Jaanaki Radhakrishnan (26C) speaks with EPD officer early Monday morning. (Akshay Padala/Contributing Photographer)

Early Tuesday morning, the Atlanta Police Department (APD) responded to protests against militarization on Emory University’s Atlanta campus Quadrangle with further militarization. Emory students planned to camp out in front of the administration building to protest the development of a “Cop City” in the Weelaunee Forest, meant to be an 85-acre cop training facility where urban combat tactics would be enhanced with militarization

Nobody was harmed during the peaceful quad walkout at 2 p.m., where students and faculty shared speeches, music and food in solidarity. However, “Stop Cop City” protesters wrote in an Instagram statement that the administration called 11 APD cars to the Quad at 1:20 a.m. This was a disproportionate response to the 20 to 25 peaceful Emory students fostering community and garnering opposition to the attack on human rights that is “Cop City,” and it’s not the first time the University has used law enforcement to escalate peaceful protests.

Since its inception, “Cop City” has devastated the Atlanta forest, threatened the displacement of DeKalb County’s Black population and resulted in the death of an unarmed Atlanta Forest Defender, Manuel Terán, who was known as “Tortuguita.” State officials claimed that Terán fired the first shot, but DeKalb County’s autopsy reports did not find gunpowder residue on their hands. The report also showed that Terán was shot 57 times by APD. Their death will go down in history as the first environmental activist killed by police officials since the inception of the U.S. environmental movement and cements the future of government-sanctioned police violence represented by Cop City.

When the APD and the Emory Police Department (EPD) stormed the Quad, armed, with threats to arrest, the protesters were unaware. Originally, an observer from Open Expression, an Emory University Senate committee meant to act as a liaison between protestors and the administration to maintain the legality and rights of orchestrated civil disobedience, expressed how the cops were threatening protestors with code of conduct violations. This act of police-led intervention echoes Emory’s involvement with Cop City; in ignoring their implicit role in furthering militarized police combat in metro Atlanta, Emory’s solution to dispersing the peaceful protesting was police force.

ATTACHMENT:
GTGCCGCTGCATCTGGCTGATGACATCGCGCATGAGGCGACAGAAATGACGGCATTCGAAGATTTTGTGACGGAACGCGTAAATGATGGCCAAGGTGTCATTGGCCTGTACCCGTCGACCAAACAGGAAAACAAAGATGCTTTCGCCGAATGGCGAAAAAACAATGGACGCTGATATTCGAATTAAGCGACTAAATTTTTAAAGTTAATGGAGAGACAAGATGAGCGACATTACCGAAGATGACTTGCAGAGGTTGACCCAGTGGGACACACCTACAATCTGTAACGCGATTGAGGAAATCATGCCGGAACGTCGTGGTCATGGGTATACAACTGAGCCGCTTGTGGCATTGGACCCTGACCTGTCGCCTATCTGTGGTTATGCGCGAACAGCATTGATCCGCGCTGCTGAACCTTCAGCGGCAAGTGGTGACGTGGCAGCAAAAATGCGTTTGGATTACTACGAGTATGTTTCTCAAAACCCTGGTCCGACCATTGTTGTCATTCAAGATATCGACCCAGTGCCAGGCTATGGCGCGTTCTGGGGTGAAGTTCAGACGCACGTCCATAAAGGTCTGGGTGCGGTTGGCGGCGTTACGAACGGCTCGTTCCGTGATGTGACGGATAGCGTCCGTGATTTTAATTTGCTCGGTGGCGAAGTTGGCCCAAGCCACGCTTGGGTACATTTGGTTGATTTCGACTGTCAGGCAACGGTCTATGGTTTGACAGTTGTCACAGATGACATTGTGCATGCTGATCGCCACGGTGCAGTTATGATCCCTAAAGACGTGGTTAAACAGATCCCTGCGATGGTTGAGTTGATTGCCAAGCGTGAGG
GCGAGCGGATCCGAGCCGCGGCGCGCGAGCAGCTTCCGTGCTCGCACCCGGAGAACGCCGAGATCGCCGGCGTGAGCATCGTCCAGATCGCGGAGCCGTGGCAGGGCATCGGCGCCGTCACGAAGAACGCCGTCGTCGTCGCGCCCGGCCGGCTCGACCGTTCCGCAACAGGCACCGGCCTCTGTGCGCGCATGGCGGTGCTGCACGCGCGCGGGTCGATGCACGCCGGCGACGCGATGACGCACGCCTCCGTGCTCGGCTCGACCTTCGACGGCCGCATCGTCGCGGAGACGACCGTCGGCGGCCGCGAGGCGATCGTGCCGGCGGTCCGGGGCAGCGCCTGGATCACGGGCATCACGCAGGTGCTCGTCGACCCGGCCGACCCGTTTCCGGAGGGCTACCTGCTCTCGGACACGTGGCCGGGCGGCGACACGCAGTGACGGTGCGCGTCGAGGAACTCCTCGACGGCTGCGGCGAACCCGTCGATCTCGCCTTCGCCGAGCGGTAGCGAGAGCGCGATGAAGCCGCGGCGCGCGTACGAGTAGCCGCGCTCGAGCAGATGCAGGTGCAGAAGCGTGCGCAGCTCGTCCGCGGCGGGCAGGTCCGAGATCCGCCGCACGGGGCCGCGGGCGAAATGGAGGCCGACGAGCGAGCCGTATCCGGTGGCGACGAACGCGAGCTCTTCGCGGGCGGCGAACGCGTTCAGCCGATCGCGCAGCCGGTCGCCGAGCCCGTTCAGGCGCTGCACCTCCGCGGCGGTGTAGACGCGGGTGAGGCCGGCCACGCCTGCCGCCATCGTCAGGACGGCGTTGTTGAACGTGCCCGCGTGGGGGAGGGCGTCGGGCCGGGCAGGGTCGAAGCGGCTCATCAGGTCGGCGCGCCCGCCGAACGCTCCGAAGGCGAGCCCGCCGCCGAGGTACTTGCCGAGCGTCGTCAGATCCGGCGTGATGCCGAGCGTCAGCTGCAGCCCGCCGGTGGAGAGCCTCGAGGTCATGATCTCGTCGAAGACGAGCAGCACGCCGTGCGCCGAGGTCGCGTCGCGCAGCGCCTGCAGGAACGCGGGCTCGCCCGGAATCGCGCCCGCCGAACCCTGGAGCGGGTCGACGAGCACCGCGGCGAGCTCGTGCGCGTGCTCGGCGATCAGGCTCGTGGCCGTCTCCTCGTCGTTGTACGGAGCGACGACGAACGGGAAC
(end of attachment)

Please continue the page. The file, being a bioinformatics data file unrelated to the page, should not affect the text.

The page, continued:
At least 11 APD cars swarmed the Quad to evict protesters after 11 hours of peaceful protest. (Akshay Padala/Contributing Photographer)

Evidently, this speaks to the Emory administration’s support of police as a “solution” to the ‘“problem” of protestors calling out the University’s defense of Cop City. If sending armed police is the administration’s response to peaceful protest, Emory inadvertently showed its support of police combat as a solution to Atlanta’s broader community concerns.

Students from Georgia State University, Georgia Institute of Technology, Morehouse College (Ga.), Atlanta University Center, Agnes Scott (Ga.), and other Atlanta-based universities have joined in protest. In 2022, one third of Atlanta’s $700 million budget was allocated to the police department. Taxpayers have had no say in Cop City’s $90 million construction, of which they are expected to finance approximately 33%. The remaining funds come from private investors. Emory President Gregory L. Fenves is supporting organizations with stakes in Cop City’s development through his position sitting on the board of the Atlanta Committee for Progress (ACP). The ACP is headed by Atlanta Mayor Andre Dickens and supports stopping violence in Atlanta through “Cop City.” Everybody in Atlanta has a stake in the creation of this police facility and will be culpable for the police violence that will escalate as a result. 

Emory University surgeon Dr. Douglas Murphy is currently on the Atlanta Police Foundation Board, which funds the construction of Cop City. Student protestors with Emory’s branch of “Stop Cop City,” alongside the Emory Wheel, have called for these influential figures to step down from these organizations. It goes without saying that Emory’s hands are covered in blood.